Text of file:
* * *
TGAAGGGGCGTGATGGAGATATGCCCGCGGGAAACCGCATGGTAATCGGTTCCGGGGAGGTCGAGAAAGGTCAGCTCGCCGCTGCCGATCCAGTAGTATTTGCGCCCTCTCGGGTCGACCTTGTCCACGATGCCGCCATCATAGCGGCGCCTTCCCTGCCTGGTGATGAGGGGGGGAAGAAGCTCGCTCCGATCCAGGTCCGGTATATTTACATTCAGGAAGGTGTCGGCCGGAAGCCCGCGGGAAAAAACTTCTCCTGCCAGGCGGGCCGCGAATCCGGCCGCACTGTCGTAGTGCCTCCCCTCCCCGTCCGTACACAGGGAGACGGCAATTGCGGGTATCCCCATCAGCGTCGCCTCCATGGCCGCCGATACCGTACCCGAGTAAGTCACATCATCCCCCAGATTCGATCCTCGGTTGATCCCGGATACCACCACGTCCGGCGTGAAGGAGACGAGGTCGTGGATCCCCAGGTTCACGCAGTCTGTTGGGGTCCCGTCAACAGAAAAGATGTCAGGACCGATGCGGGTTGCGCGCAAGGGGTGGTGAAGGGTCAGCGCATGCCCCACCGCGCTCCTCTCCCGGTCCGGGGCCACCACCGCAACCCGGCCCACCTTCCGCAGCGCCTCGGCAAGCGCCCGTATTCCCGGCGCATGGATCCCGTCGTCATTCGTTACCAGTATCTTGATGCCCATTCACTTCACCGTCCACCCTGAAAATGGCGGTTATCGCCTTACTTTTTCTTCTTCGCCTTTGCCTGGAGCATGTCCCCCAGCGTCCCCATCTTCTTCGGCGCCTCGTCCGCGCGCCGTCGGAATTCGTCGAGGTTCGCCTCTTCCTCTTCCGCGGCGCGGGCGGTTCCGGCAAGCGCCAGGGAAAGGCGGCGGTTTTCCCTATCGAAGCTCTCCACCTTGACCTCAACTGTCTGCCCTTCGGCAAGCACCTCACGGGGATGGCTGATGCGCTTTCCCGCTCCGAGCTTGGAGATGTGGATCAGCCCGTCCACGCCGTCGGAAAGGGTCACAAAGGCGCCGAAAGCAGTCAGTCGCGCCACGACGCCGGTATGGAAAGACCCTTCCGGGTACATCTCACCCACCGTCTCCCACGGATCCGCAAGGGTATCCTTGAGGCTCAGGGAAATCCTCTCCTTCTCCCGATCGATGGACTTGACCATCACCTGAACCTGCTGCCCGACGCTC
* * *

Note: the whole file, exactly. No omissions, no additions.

TGAAGGGGCGTGATGGAGATATGCCCGCGGGAAACCGCATGGTAATCGGTTCCGGGGAGGTCGAGAAAGGTCAGCTCGCCGCTGCCGATCCAGTAGTATTTGCGCCCTCTCGGGTCGACCTTGTCCACGATGCCGCCATCATAGCGGCGCCTTCCCTGCCTGGTGATGAGGGGGGGAAGAAGCTCGCTCCGATCCAGGTCCGGTATATTTACATTCAGGAAGGTGTCGGCCGGAAGCCCGCGGGAAAAAACTTCTCCTGCCAGGCGGGCCGCGAATCCGGCCGCACTGTCGTAGTGCCTCCCCTCCCCGTCCGTACACAGGGAGACGGCAATTGCGGGTATCCCCATCAGCGTCGCCTCCATGGCCGCCGATACCGTACCCGAGTAAGTCACATCATCCCCCAGATTCGATCCTCGGTTGATCCCGGATACCACCACGTCCGGCGTGAAGGAGACGAGGTCGTGGATCCCCAGGTTCACGCAGTCTGTTGGGGTCCCGTCAACAGAAAAGATGTCAGGACCGATGCGGGTTGCGCGCAAGGGGTGGTGAAGGGTCAGCGCATGCCCCACCGCGCTCCTCTCCCGGTCCGGGGCCACCACCGCAACCCGGCCCACCTTCCGCAGCGCCTCGGCAAGCGCCCGTATTCCCGGCGCATGGATCCCGTCGTCATTCGTTACCAGTATCTTGATGCCCATTCACTTCACCGTCCACCCTGAAAATGGCGGTTATCGCCTTACTTTTTCTTCTTCGCCTTTGCCTGGAGCATGTCCCCCAGCGTCCCCATCTTCTTCGGCGCCTCGTCCGCGCGCCGTCGGAATTCGTCGAGGTTCGCCTCTTCCTCTTCCGCGGCGCGGGCGGTTCCGGCAAGCGCCAGGGAAAGGCGGCGGTTTTCCCTATCGAAGCTCTCCACCTTGACCTCAACTGTCTGCCCTTCGGCAAGCACCTCACGGGGATGGCTGATGCGCTTTCCCGCTCCGAGCTTGGAGATGTGGATCAGCCCGTCCACGCCGTCGGAAAGGGTCACAAAGGCGCCGAAAGCAGTCAGTCGCGCCACGACGCCGGTATGGAAAGACCCTTCCGGGTACATCTCACCCACCGTCTCCCACGGATCCGCAAGGGTATCCTTGAGGCTCAGGGAAATCCTCTCCTTCTCCCGATCGATGGACTTGACCATCACCTGAACCTGCTGCCCGACGCTC